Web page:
Avi Greengart is the Research Director for Consumer Devices at Current Analysis (Mobile Phones, Connected Devices, and Digital Home). He also regularly writes for Slashgear, sporadically blogs at Home Theater View and Tweets far too often as @greengartAvi's expertise lies in understanding consumer electronics marketing, consumer behavior, and technology adoption patterns: where new technologies meet the mass market. 

 

 

Avi Greengart is an expert on the convergence of technology and entertainment. Avi understands TV, video, audio, computing, and wireless, how all these are coming together, and which technologies are likely to survive long enough to make a difference in your life. In his weekly column, Avi answers your questions, does your product research, and provides free advice.

Column 4

CD Players: A Mature Technology?

Q: I'm looking to buy a CD player and have narrowed it down to a few choices:

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Marantz CC40000 Original Special Edition

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Nakamachi MB8 MusicBank CD Changer

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Sony ES CDPCA70ES 5-disc carousel changer

    Any advice?

AskAvi responds: (September, 2001)

When buying audio gear, performance is my top priority. However, to my ears, on almost all program material, on almost all speaker systems, almost all modern CD players sound the same. (This wasn't the case ten years ago.) The key is in digital-to-analog conversion circuits, which have become extremely sophisticated and extremely inexpensive. Today, any differences are so subtle that you need an absolute silent room, top notch speakers and amplification to even hear them, never mind to justify paying extra for the different nuances. That doesn't mean you won't find people who justify paying extra for the different nuances, and who will describe these nuances using definitive, declarative, life-or-death verbiage. I'm just not one of them.

While you can pay extra for the "upscale" manufacturers or lines like you’ve listed here (Denon, Nakamichi, Sony ES) to ensure the top quality digital-to-analog circuitry, you should also keep in mind that you may be paying for something you won't use. If you pass the signal digitally from the CD player to your receiver, the receiver is doing all the digital-to-analog conversion work, and your expensive CD player is nothing but a transport. You could just as reasonably buy an inexpensive player and spend the $200 you save on music.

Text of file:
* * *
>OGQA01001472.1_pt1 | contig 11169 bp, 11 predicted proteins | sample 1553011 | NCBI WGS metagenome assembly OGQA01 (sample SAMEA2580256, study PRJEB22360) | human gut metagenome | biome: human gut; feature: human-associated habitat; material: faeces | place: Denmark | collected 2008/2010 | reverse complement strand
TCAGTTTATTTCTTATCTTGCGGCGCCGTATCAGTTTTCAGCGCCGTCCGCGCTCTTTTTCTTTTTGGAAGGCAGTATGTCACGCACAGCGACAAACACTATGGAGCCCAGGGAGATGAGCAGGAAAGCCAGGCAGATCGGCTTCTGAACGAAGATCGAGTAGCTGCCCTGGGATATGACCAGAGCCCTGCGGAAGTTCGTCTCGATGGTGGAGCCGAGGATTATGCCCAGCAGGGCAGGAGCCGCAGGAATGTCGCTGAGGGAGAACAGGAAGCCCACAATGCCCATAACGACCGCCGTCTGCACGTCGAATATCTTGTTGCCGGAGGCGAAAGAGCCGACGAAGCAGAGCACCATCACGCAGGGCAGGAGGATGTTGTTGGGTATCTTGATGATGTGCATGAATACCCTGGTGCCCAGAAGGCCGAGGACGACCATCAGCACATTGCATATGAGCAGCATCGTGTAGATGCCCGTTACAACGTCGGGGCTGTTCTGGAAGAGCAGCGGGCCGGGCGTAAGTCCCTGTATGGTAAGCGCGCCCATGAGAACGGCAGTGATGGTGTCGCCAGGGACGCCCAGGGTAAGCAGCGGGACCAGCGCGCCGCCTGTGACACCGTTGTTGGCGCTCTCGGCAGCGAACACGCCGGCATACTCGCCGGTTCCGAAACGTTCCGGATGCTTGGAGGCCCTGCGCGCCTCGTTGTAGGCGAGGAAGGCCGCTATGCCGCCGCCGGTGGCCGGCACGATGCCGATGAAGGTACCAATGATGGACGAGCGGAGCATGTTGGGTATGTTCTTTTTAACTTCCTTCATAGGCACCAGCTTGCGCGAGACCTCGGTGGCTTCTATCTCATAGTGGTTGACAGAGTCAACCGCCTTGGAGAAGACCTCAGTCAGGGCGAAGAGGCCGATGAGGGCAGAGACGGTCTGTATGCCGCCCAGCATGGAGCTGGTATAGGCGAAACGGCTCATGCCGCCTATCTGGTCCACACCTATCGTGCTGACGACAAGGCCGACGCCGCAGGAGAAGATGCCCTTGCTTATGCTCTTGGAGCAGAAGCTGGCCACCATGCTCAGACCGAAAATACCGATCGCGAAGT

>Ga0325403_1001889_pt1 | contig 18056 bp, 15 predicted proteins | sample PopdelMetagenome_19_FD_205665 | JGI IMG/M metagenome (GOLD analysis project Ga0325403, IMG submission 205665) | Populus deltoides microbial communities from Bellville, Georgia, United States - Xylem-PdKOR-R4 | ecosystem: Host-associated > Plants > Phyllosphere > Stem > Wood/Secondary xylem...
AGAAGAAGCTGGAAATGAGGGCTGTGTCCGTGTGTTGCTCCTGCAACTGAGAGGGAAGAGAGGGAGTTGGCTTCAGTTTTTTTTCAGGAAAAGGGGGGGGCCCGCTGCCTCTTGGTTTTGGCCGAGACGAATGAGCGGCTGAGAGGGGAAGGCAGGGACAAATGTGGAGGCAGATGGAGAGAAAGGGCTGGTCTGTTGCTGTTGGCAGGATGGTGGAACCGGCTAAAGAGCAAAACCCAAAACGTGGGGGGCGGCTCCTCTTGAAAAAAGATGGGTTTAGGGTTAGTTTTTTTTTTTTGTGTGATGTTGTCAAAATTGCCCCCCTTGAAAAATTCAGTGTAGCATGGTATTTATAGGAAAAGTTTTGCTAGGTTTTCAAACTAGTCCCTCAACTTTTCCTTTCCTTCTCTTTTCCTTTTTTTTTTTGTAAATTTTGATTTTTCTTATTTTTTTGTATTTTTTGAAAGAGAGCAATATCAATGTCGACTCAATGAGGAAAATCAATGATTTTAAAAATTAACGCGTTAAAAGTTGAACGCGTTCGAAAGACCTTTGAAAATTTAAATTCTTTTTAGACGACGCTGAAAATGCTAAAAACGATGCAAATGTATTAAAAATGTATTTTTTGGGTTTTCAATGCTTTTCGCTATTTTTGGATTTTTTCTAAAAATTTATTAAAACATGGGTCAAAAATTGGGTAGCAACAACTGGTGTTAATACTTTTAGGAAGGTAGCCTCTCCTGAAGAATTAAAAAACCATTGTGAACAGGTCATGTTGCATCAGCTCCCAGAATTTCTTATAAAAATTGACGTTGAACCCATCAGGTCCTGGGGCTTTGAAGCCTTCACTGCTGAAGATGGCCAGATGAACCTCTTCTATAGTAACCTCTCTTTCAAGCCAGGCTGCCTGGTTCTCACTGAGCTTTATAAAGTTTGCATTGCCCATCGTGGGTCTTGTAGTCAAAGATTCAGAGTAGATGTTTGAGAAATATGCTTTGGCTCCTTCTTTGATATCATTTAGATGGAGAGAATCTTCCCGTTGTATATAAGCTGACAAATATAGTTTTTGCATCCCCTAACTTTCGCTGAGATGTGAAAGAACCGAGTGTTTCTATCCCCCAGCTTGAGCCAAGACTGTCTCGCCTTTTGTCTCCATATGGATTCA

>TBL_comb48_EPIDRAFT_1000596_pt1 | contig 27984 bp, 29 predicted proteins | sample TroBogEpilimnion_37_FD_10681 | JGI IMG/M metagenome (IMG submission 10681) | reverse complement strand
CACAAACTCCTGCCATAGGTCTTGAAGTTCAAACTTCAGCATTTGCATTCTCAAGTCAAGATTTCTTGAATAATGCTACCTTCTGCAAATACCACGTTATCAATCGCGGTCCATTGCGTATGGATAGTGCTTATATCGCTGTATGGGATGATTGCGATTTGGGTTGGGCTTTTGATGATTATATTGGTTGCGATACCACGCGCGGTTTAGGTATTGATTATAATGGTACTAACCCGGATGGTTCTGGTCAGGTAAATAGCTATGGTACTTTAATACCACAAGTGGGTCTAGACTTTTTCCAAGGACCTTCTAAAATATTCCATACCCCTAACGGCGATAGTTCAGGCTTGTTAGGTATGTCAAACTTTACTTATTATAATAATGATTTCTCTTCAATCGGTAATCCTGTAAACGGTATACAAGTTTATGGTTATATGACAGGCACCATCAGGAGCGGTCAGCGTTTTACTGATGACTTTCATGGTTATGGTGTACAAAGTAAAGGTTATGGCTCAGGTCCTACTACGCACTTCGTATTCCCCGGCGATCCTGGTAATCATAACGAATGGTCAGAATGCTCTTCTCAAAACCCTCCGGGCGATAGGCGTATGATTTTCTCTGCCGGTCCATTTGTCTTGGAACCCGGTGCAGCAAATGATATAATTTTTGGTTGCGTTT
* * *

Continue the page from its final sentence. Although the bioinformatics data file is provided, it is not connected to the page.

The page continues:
There are two exceptions I'm willing to concede:

1) the laser in DVD players is set to a different wavelength than CD players. While DVD players can play CDs with no problem, it is possible that owning a dedicated CD player may make an audible difference if everything else in your listening chain (room, speakers, amplifiers) is of sufficiently high quality. Personally, my DVD player does double duty as a CD player.

2) high end digital-to-analog processors with special "jitter-reduction" circuitry. Jitter is a time based synchronization error, and you can spend a lot of money on specialized equipment to reduce it. I'm somewhat skeptical that jitter is regularly audible, so I personally don't worry about it - again, most modern CD players perform more than adequately.

So, what's left? Features and ergonomics. One feature worth having is HDCD decoding, which makes a slight audible improvement in CD's encoded with HDCD (many more than you think - you probably have a few dozen HDCDs in your collection already and don't know it). If you like only certain tracks on your discs, then Sony's memory feature may be worthwhile for you. If you want to store all your CDs in the player itself, get a mega-changer – but keep in mind that switching from disc to disc can be slow, and setting up the changer to list the names of the discs can take an entire weekend.

So for modern CD players, ergonomics is the most important factor. Which of these players switches discs the fastest? If you're going to use the supplied remote control, is it well designed? Does the remote from your (same brand) receiver control it? Does the color scheme match your other components or your wallpaper? Seriously - there's little cost difference or performance difference in these things any more, so if aesthetics is important to you, it could be the determining factor.

My advice: if you have a modern receiver, buy an inexpensive 5 disc changer from a known brand such as Panasonic, hook it up to the optical input on your receiver, and spend the money you save on what the system is for - more music.

-avi

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© 2001, 2002 Avi Greengart